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Andor is the World Cup of Star Wars

I caught a few minutes of the USA vs. Wales World Cup match the other day (hi Rob!) and the perfect analogy occurred to me.

As an American who has never played soccer, I apologize to all our friends in the United Kingdom and elsewhere for this. This is a broad-brush analogy.

World Cup Soccer is Star Wars: Andor

In Andor, as in soccer, you have long stretches of time where very little happens. A lot of talking and standing. But when stuff does happen, man, it gets INTENSE. And the acting is top-notch across the board.

With all that said, I found Andor to be quite underwhelming, particularly when compared with the general fan reaction to the show. With very few exceptions, many within this famously divided fandom are almost united in showering praise upon Andor, pointing out its writing, acting, music, settings and characters as highlights.

I would agree that the quality of the overall production was high level. Technically, it’s difficult to point out any flaws in what showrunner Tony Gilroy produced. It was dystopian science fiction at its finest.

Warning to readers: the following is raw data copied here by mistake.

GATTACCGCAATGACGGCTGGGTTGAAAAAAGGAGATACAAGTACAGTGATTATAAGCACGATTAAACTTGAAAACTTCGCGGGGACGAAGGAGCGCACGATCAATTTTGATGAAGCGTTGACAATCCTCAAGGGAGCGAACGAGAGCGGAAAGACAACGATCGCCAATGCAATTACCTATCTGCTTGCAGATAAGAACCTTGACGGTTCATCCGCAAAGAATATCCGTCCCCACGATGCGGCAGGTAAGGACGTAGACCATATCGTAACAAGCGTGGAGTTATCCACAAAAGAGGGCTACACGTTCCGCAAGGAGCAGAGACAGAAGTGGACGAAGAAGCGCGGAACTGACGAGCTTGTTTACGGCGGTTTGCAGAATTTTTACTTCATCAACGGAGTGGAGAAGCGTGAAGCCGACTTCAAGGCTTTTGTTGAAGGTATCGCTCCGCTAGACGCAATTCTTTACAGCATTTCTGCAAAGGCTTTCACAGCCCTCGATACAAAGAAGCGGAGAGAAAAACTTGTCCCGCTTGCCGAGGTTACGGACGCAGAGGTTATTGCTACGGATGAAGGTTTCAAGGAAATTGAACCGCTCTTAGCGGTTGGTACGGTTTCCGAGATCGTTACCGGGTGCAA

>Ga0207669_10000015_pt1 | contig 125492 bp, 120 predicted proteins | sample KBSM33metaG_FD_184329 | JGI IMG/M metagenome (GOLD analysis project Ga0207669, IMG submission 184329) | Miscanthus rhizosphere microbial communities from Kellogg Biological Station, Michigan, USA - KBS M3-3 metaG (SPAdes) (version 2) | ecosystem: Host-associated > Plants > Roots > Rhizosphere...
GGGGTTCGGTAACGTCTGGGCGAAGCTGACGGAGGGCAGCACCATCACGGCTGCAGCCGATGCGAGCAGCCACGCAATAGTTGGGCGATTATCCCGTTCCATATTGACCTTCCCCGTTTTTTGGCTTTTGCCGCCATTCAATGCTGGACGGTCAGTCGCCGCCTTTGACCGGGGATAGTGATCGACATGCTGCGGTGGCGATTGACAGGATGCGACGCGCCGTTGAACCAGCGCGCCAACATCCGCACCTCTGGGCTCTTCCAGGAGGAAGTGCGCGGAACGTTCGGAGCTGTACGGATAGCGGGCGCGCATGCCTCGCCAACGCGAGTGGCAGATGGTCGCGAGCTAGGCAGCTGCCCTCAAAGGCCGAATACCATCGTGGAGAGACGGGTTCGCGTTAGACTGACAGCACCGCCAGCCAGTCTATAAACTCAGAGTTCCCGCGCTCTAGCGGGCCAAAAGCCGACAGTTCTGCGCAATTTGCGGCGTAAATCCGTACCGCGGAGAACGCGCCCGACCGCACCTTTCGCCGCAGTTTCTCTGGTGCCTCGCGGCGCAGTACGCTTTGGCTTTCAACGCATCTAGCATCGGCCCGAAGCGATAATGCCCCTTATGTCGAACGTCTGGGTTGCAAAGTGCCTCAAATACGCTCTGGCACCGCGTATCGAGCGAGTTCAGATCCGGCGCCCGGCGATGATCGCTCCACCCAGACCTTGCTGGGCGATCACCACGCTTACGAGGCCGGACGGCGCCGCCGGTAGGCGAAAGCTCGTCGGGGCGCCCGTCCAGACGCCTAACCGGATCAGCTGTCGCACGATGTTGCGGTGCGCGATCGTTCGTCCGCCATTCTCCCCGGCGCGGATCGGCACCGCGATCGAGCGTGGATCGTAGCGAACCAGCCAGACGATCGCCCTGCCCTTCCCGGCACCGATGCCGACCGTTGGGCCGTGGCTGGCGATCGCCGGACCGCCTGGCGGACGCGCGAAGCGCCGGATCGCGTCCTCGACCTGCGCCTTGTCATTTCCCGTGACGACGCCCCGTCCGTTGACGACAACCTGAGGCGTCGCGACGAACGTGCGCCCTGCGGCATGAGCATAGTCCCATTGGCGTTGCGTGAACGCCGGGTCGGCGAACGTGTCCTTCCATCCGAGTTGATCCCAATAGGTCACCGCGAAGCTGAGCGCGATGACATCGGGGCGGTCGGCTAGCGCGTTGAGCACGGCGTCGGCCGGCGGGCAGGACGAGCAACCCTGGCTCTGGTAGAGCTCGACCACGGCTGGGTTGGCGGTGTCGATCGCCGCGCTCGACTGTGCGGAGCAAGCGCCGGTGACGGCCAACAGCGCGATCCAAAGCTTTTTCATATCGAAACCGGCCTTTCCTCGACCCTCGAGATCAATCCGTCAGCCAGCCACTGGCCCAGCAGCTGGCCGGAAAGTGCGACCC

It just didn’t land with me as Star Wars.

The question “What is Star Wars?” can elicit any number of responses. I defer to the saga’s creator, George Lucas. In JW Rinzler’s definitive book “The Making of Star Wars” (2007), Lucas says “The thing I like about this film is the fact that it was written and designed as a movie. The elements that are interesting in it are cinematic elements, not literary elements. It was designed as an emotional, visceral exercise, not as an intellectual exercise.”

In the creation of his six feature films, as well as The Clone Wars (2008-14, 2020), Lucas was driven by colors, shadow, music, frame-by-frame composition and the power of editing as the means through which his story was told. Star Wars is also meant to be hopeful, uplifting and optimistic.

In my opinion, Andor lacked several of Star Wars’ basic and essential elements. There was virtually no humor to be found anywhere in its 12 episodes. Even Rogue One, considered perhaps the most humorless Star Wars project to date, had its moments of subtle humor and smile-inducing sequences, mainly centered on K-2SO, the reprogrammed Imperial droid, who is rumored to show up in Season 2.